REVOLTING
October 27, 2004 01:50 PM

I usually don't (won't) watch any reality television. Television is better if it either collects something, information or art or whatever, or just appeals to my fantasy.

But last week I watched the "Loser" weightloss show (and blogged it), and this week I found myself watching it again.

I want to draw some connection between this show and Kathleen LeBesco's latest. I was disappointed in the book a bit - it doesn't have a lot that seems new and drastic to say, and I loved the transgressiveness and inversion of Bodies out of Bounds. And really, how much did I need to re-hear the point that Judith Butler's insights on queerness and gender apply to fat, too? Seems obvious.

But LeBesco's perspective on fat "apologism" is a good one. It doesn't matter politically if you contextualize it as a genetic fact or a choice, as long as you step away from thinking of fat as a disease and a debilitation in and of itself. I said that a couple of years ago, and I'm pretty sure the others I've learned from have been saying it for much longer. Some things bear repeating.

This television show is strangely compelling. I think anyone who can watch it without revulsion is hoping for a transformation. Probably most people aren't thinking of the transformation I'm thinking of, though.

Last night, everyone lost a lot less weight than the first week. Yeah, I've seen that cycle before. I bet all the fat people on the show did. They voted off a woman who weighed maybe 175 lbs (pretty tall, too) and didn't lose weight; they decided that small people had less weight to lose. That's the barometer they go with when they vote off team members, who they think has the most capability to lose more, based entirely on what they weigh. They cry a lot, which makes sense - they're in the worst sort of boot camp, and it's not like they can really rely on their team members for support. I suppose the show is aiming for sniping and such. It's pretty revolting. It intentionally plays the emotions. It wants to be revolting.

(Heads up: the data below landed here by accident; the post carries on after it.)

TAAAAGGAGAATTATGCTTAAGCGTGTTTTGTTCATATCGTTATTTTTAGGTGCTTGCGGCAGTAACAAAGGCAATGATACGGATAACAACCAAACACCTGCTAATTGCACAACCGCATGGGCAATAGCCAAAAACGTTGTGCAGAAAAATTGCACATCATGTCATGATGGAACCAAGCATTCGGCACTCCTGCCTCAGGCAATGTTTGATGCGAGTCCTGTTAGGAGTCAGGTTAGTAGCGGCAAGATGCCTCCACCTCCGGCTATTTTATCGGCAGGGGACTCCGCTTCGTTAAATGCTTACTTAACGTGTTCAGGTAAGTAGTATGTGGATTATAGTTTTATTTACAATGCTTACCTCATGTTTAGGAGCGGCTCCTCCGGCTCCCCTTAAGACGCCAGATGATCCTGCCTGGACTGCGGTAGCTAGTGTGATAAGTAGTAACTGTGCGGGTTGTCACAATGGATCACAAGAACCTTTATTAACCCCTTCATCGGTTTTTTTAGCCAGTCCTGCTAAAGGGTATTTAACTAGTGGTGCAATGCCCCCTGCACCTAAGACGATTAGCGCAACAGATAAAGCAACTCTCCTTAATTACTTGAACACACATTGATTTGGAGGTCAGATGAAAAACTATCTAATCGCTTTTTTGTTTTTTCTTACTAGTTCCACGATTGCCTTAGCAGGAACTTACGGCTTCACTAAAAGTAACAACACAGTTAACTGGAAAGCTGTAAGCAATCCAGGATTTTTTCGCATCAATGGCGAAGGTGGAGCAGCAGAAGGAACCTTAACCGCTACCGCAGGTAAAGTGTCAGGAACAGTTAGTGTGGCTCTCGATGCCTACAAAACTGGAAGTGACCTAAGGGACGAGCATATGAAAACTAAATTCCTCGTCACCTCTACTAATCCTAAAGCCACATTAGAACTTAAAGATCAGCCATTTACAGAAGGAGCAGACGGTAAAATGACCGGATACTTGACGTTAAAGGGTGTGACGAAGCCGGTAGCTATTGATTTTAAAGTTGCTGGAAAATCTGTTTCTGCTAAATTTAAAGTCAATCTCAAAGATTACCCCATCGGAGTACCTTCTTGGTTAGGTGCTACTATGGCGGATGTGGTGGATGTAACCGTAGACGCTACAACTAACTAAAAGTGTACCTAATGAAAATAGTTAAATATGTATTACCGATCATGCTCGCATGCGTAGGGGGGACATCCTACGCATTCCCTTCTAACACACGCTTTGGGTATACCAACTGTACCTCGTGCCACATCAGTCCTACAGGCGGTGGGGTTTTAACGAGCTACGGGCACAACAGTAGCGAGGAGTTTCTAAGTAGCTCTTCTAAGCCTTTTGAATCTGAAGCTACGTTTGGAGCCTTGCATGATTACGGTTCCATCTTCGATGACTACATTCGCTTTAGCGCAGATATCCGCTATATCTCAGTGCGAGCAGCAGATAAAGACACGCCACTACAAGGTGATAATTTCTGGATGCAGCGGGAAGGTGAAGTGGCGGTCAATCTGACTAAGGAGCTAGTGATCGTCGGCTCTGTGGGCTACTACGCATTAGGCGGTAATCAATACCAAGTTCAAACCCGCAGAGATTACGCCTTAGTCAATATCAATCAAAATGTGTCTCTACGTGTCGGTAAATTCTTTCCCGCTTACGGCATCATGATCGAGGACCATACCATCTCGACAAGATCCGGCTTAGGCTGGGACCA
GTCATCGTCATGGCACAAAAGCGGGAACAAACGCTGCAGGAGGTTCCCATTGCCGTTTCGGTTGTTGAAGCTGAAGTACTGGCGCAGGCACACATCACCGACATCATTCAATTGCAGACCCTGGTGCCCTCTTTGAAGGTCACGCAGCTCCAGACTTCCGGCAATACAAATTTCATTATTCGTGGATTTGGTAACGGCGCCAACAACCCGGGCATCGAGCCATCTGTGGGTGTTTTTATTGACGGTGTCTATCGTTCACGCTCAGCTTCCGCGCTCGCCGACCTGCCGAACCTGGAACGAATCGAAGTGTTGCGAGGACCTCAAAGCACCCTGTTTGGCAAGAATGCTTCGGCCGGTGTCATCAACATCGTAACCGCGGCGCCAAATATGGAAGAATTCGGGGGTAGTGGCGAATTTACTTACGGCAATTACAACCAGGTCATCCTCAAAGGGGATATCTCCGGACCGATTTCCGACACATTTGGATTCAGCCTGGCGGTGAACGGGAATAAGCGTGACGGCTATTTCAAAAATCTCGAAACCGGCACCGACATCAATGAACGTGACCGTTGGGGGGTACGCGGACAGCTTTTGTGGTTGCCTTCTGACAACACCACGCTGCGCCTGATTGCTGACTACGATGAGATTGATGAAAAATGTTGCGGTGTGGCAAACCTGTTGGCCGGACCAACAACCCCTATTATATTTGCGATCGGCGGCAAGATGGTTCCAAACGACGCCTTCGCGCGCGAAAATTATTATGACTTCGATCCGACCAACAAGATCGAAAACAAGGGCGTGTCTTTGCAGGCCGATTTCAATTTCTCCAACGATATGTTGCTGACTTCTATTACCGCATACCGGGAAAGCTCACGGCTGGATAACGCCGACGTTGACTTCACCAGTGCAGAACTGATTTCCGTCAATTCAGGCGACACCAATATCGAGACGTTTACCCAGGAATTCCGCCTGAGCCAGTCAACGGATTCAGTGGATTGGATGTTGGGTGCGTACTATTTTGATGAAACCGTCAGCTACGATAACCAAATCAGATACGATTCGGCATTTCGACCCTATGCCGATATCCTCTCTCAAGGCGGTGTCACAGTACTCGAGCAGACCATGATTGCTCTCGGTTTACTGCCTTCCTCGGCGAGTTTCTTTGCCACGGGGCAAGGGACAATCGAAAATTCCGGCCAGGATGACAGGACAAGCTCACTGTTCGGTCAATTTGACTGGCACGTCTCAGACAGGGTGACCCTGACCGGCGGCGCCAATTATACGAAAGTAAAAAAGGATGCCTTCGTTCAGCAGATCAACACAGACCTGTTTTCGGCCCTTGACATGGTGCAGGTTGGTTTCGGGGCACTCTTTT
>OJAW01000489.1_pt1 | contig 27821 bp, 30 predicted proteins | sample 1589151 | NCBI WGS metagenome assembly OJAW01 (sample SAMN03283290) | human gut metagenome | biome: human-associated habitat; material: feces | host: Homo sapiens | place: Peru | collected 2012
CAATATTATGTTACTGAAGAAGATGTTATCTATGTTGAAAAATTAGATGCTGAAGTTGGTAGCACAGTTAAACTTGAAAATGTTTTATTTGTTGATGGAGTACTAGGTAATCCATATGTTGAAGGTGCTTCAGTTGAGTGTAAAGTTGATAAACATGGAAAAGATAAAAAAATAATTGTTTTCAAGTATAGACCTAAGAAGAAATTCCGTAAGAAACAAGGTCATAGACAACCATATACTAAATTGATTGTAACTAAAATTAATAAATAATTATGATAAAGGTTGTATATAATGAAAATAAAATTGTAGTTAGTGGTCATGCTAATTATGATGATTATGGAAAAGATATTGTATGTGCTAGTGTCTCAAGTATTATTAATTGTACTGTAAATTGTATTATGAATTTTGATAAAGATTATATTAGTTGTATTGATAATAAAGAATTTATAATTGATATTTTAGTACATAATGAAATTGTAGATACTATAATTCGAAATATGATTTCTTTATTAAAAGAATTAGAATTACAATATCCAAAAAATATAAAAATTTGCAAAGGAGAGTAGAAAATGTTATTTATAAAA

So, the first week they leech all the water out of their bodies, and the second week they lose a little weight. Exercising most of each day, eating a lot less than normal, basically giving up all sense of normal routine and their own community; it's no surprise that they're pissed they don't lose more. It doesn't seem like anyone notices that these results say a lot about the complexities of people's response to food reduction and exercise. We're not calorie-processing machines. That's what I would want people to take away. It's more complicated than that. People build muscle, too. Muscle is heavier. I wanted to grab and shake someone and say "IF YOU FEEL HEALTHIER, MAYBE YOU ARE" when she started crying about how she felt so good but she was just bad because she wasn't losing 20lbs every week.

The women they voted off this week and last get shown at the end of the episode with how much weight they lost or kept off. I wonder if they think 10 lbs is failure or success, you know? If they think that 10 lbs is worth handing weeks of your life over to someone else?

We must feel so badly about the body. As a culture, I mean, we must feel terrible and hateful things to want so badly to change this little quantifiable number. To make it smaller; to make making it smaller this overarching focus. It seems like something's fundamentally broken.

I don't think that combatting the science of the Obesity Crisis! Egads! is really about apologism. I think Kathleen's wrong about that one. The audience is different. The science is our olive branch to the people on the "Loser" show and the people who are thinking the same things but not on television. People who haven't had the realization that weight gain or loss isn't all about willpower, but might be happier if they did. Maybe you need to have that before you can start to wonder whether fat is really all that bad or not.

I started to care about these people, about the things they represent in the rest of us. That's why I keep watching this show. I want them to feel better. I want to understand better how they came to conclude that this was the thing to do.

I want - I want more people to look up and look around them and wonder why they have to waste all this time and maybe, well - revolt. And I kinda want the big quiet black man to win or to stand up and walk out.

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